The UM School of Music always prides itself on its faculty and staff of educators who are also working musicians. This year, the school considers itself lucky to count jazz singer Dr. Kevin Mahogany among its ranks.
Mahogany, originally from jazz-infused Kansas City, came to UM from a guest teaching position at Berkeley College of Music. He attended Baker University in Kansas, where the industrious Mahogany founded a jazz choir. He entered the school in 1976 and graduated with a BFA in Music, English and Drama in 1981.
Mahogany started his musical career on saxophone but found that his vocal talent was unique, as most male jazz singers at the time were over 60. Since the early 1990s, Mahogany has released several albums on three different recording labels. Most recently released was Pride and Joy, a collection of Motown and R&B tunes performed in a jazz style.
In the midst of his success as a performer and recording artist, Mahogany feels that education was the key to his musical growth and that he has something to share with young musicians as an educator.
“Music education is important to me, to help the continuance of this art form that is uniquely American,” Mahogany said. “It has been my experience that students want to know what is happening in the music industry today, and my current travels and career allow me to keep them apprised of what is going on right now. It is an advantage for them and allows me to continue my career while teaching.”
Mahogany grew up surrounded by the sounds of Memphis and Motown, as well as the ever-evolving rock and roll in the turbulent ’60s. At the same time, he was very attracted to singers such as Lambert, Hendricks and Ross and Eddie Jefferson.
His first organized singing was in church during his senior year in high school. After college, Mahogany joined a ’60s R&B horn band and then went on to create a group called The Apollos, playing mostly R&B and Motown. After that, he formed Mahogany, an outfit that specialized in R&B, Motown, soul and contemporary jazz.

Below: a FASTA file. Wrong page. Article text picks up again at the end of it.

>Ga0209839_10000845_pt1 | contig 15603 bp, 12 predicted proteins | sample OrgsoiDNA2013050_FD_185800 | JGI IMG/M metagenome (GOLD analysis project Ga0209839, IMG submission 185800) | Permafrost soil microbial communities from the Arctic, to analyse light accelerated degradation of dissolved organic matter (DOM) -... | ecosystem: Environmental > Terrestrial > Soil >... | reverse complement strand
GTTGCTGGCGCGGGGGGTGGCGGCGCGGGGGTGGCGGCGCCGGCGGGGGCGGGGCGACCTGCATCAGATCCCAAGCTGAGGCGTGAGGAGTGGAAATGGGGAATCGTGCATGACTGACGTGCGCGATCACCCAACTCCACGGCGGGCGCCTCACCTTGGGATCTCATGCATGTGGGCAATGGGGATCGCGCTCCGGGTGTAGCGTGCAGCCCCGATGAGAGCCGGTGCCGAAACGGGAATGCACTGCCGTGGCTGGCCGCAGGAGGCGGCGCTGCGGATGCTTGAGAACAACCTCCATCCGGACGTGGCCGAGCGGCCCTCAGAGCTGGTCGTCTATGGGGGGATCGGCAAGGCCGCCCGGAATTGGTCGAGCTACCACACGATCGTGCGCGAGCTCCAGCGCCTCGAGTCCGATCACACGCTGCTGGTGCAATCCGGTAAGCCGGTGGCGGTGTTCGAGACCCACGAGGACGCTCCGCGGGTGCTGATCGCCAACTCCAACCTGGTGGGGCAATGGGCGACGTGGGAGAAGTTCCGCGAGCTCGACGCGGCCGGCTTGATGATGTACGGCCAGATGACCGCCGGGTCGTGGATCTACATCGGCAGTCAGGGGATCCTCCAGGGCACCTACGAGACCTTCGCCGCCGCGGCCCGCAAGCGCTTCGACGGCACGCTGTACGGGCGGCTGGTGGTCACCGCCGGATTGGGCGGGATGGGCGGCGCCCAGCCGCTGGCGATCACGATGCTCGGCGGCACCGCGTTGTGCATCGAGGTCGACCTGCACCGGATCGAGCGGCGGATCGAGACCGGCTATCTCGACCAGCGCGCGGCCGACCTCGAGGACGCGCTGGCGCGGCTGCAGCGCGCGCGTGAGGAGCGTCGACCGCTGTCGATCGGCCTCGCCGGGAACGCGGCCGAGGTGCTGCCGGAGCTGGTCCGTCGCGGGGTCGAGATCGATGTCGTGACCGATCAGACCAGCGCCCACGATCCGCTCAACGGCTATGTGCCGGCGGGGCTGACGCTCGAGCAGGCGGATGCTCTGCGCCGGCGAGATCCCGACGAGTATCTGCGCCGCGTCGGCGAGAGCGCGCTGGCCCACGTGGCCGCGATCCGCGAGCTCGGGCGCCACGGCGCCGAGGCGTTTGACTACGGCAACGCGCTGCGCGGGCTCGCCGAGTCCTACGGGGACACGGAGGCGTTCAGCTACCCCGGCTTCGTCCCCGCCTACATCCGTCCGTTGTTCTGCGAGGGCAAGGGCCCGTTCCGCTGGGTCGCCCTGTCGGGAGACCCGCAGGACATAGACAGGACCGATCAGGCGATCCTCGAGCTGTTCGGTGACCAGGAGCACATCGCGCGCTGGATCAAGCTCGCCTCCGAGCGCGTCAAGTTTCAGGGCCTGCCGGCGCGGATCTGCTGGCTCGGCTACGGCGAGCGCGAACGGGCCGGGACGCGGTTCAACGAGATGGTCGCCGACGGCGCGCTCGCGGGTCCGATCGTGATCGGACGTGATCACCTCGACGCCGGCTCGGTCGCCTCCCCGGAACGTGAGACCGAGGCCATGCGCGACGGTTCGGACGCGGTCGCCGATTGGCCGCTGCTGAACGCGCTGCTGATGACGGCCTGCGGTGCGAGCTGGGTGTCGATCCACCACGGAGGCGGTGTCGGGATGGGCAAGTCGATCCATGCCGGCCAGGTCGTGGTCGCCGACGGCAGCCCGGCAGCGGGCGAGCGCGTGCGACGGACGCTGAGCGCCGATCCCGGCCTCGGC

“My biggest musical influences have been constantly changing. I am sure that most people’s taste in music changes,” Mahogany said. “My earliest influences were Charlie Parker and Ben Webster. My earliest vocal influences were Al Jarreau and Jon Hendricks.”
When asked who he felt young musicians should be listening to, Mahogany said, “I recommend all musicians to keep their ears open to all styles of music. You never know where you can receive inspiration. One vocalist that I recommend for all musicians is Johnny Hartman.”
So far, Mahogany has kept his students busy with new musical ideas, and he has learned from them also.
“Learning is an ongoing process throughout life. So it would be safe to say that I have learned while I have been here at the University of Miami,” Mahogany said. “I am always listening and learning and hopefully growing. Both musically and personally.”
Having been a guest performer or artist in residence at many schools across the country, Mahogany assessed the caliber of the music program at UM compared to that at other universities.
“University of Miami’s music program seems to be competitive with other universities that I have visited and worked with,” Mahogany said. “They seem to have a combination of good faculty and good recruitment to comprise an excellent learning atmosphere.”
Mahogany tries to teach students life concepts in his classes and lessons in addition to musical concepts.
His advice to singers is to listen all the time.
“I listened to everything while I was coming up. If all that is in your background, you should be able to sing anything,” he said. “My advice to young people in general would be to work hard and keep a positive attitude about whatever choices you make in your life,” he said. “If you can dream it, you can achieve it.”
Dr. Kevin Mahogany will perform a free live concert with the Jazz Vocal Ensemble 1 at 8 p.m. on Sunday, Mar. 28 at UM’s Gusman Hall.
For more information on Dr. Kevin Mahogany, visit www.kevinmahogany.com.
Jaclyn Lisenby can be contacted at email@example.com.